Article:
Duggan said the disability plan has been running on autopilot for decades and lawmakers could find savings to help avoid the scheduled cuts. While federally financed, the program is administered by the states and disability rates among them vary widely. West Virginia topped the list in 2010, with 9 percent of residents between ages 18 and 64 receiving aid. Utah and Alaska had the lowest rates at 2.8 percent.
People whose benefit applications are rejected can appeal to administrative law judges, and statistics show some judges are far more likely to approve benefits than others. One reason is that the program, which once focused largely on people who suffered from strokes, cancer and heart attacks, increasingly supports those with depression, back pain, chronic fatigue syndrome and other comparatively subjective conditions.
“They’re very, very hard to evaluate,” said Nicole Maestas, director of the RAND Center for Disability Research. “Reasonable people differ about what constitutes a disability.”
Statistics show that once people enter the program they are unlikely to leave, with fewer than 1 percent rejoining the workforce. Many worked “menial” jobs that didn’t offer health insurance and the program gives them an opportunity to join Medicare long before they might otherwise qualify, Nibali said.
“Many want to be on the disability rolls not necessarily for the cash income but for the medical coverage,” he said. “That’s a real plus for them.”
The agency faces a backlog of 1.4 million reviews it’s supposed to periodically conduct to ensure beneficiaries are entitled to stay on the rolls. The agency has said it doesn’t have the money to do the reviews.
Lawmakers haven’t made major cuts in the program since President Ronald Reagan’s administration, and Congress reversed those changes after a public outcry.
Amid concerns about increasing disability rolls and wasteful spending, the agency in 1981 began stricter screening of beneficiaries. It halted aid to hundreds of thousands.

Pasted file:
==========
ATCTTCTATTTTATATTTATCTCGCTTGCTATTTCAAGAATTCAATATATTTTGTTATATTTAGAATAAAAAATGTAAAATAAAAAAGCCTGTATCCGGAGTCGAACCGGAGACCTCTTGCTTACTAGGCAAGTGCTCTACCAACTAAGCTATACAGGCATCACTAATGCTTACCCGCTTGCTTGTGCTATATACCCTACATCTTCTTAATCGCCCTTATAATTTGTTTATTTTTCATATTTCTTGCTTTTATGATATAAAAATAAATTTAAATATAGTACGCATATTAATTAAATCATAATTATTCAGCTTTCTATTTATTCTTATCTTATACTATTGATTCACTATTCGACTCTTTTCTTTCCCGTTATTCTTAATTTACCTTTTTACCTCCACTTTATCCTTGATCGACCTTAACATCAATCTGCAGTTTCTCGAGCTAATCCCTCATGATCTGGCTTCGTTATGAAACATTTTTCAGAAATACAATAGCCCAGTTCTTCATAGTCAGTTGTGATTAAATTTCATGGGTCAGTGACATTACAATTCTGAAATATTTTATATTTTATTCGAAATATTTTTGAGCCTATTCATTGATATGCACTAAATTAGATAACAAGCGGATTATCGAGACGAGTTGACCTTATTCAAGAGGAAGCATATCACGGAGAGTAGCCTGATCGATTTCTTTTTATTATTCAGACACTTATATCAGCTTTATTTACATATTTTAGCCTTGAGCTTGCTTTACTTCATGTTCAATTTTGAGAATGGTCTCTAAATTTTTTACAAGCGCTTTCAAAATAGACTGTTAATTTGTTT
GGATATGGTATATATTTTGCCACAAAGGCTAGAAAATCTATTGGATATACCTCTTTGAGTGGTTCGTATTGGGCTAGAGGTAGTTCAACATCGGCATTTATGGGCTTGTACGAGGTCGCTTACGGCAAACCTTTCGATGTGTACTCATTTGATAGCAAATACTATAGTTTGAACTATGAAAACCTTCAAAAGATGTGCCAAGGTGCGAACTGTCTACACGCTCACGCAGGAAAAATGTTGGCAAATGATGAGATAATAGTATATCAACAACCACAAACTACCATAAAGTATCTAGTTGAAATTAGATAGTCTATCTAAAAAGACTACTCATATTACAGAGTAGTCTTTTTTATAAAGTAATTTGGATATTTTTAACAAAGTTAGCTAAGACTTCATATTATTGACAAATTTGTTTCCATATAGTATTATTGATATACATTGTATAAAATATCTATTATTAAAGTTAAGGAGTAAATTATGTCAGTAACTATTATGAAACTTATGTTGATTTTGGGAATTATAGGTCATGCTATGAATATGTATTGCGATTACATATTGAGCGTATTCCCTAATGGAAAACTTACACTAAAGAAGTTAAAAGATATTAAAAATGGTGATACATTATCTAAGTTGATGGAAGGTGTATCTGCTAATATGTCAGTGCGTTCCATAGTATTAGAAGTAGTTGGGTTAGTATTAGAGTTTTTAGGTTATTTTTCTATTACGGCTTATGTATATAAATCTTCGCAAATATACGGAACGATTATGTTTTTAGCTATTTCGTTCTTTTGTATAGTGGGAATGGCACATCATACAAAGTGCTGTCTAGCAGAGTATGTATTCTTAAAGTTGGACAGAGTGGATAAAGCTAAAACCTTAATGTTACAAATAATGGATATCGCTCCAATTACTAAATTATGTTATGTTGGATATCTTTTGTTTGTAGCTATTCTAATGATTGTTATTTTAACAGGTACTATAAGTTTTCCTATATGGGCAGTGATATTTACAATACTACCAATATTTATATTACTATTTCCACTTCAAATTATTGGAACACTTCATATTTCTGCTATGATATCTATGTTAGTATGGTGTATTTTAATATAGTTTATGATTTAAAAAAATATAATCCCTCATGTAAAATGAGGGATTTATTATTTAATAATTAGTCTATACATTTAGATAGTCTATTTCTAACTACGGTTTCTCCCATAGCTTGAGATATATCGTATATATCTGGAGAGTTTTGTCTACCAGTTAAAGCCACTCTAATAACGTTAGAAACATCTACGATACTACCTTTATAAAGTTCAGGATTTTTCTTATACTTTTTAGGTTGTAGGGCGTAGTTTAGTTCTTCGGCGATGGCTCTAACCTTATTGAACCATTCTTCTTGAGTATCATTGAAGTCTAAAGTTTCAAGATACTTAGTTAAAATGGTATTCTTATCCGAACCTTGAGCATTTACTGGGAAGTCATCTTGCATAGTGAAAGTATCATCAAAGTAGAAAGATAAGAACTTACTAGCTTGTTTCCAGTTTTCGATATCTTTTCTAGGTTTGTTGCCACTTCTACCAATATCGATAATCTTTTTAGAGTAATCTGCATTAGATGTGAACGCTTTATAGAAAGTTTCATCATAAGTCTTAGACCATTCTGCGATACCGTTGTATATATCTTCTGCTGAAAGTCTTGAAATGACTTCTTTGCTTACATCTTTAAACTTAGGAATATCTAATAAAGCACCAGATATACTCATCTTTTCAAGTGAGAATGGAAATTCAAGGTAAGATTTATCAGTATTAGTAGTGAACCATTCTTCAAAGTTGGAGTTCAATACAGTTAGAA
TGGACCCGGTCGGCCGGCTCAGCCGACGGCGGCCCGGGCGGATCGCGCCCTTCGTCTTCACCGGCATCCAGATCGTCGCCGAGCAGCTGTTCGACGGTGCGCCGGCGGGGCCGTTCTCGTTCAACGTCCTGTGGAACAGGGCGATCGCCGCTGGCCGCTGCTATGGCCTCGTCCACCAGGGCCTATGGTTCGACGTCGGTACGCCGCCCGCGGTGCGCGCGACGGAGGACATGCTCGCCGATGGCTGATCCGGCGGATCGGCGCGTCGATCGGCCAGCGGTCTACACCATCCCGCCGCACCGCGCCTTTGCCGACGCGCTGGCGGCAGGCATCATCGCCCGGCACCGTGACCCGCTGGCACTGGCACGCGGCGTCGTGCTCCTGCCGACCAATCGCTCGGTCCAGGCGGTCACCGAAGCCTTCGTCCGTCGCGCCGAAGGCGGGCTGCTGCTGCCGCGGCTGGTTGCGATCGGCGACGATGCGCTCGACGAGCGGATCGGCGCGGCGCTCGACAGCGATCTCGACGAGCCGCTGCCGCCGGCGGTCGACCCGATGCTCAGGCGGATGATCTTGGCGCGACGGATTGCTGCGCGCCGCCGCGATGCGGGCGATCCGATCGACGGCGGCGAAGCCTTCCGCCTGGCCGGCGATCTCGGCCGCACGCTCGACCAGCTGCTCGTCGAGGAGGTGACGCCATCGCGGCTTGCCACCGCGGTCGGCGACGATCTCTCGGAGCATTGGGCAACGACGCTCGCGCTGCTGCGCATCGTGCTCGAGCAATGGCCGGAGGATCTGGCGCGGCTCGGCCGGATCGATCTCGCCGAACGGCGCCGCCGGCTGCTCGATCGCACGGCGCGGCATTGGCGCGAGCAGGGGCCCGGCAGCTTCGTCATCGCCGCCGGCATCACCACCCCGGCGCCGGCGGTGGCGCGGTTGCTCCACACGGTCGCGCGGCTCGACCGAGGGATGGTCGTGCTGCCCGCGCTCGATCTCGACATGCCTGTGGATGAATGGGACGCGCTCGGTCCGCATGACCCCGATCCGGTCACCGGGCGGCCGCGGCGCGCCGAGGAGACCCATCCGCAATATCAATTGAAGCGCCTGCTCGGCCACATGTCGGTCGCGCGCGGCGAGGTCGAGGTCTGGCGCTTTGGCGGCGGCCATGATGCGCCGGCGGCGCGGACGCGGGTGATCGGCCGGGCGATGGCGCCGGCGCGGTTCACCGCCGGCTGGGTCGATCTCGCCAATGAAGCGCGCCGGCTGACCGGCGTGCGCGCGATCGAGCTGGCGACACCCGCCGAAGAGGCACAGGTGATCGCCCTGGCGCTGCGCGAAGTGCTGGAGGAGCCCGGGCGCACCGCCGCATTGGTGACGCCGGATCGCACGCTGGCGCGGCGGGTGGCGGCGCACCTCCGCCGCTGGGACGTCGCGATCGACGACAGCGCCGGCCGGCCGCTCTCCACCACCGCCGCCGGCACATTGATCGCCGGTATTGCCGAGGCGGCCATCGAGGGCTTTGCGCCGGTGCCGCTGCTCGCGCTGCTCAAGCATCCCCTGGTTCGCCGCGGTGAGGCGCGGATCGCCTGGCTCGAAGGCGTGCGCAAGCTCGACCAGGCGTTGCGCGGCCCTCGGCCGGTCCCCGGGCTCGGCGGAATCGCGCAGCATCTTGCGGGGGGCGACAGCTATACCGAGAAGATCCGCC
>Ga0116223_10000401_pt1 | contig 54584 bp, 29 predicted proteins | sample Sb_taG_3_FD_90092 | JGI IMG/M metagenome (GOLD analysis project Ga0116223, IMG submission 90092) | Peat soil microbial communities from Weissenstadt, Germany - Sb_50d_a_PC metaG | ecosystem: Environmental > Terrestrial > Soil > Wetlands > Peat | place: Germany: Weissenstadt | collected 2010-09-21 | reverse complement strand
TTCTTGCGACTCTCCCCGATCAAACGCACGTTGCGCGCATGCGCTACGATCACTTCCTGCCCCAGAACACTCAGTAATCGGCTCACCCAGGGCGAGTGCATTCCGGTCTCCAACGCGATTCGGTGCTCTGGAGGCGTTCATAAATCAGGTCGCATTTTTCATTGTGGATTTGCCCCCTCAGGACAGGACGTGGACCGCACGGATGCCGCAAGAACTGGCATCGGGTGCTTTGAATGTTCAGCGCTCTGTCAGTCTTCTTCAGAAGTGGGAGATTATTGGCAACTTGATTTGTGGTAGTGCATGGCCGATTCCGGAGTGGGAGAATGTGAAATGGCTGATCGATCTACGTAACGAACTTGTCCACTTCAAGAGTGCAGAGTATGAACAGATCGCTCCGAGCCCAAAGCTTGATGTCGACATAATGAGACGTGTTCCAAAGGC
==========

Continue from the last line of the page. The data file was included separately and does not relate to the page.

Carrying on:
Lawmakers were besieged with constituents’ complaints of unfairly being cut off. Some people lost their homes or killed themselves after being dropped.
“Government Gets Tough on the Disabled,” the Miami Herald said on its front page on Jan. 16, 1983. “Vietnam-Era Hero Falls Victim to Cuts in Social Security,” the Washington Post reported in a May 27, 1983, article about a Medal of Honor winner who was dropped from the disability rolls. The veteran’s benefits were later reinstated by a judge who considered the case on appeal.
Congress reversed the cuts in 1984 and expanded benefits beyond what had been previously offered.
“We’re not trying to fix every problem in America with this one document,” said House Budget Committee Chairman Paul Ryan, a Wisconsin Republican. “We’re trying to prevent a debt crisis and this is not a driver of our debt.”
“The administration believes that disability insurance is a vital lifeline for millions of Americans,” Kenneth Baer, a spokesman for the White House budget office, said in an e-mail. “The president remains willing to work with Congress on a bipartisan basis to strengthen Social Security and protect the millions of beneficiaries.”
He added that lawmakers didn’t fully fund the administration’s request for more money to screen beneficiaries.
Senate Finance Committee Chairman Max Baucus, whose committee sets Social Security policy, said the program’s finances are less dire than they may appear. Congress can funnel revenue from elsewhere in the government to cover the program’s shortfall, he said.
That’s what happened the last time the disability program faced insolvency. Congress voted in 1994 to increase the share of the Social Security payroll tax that supports disabled workers, which shored up disability payments at the expense of the retirees’ program.
Baucus said lawmakers won’t consider broader changes any time soon. First, they must sort out what to do about George W. Bush-era income tax cuts scheduled to expire at the end of this year, automatic spending reductions that begin taking effect in January and overhauling the tax code, he said.
“One thing at a time,” said Baucus, a Montana Democrat. “There are other things that are more imminent.”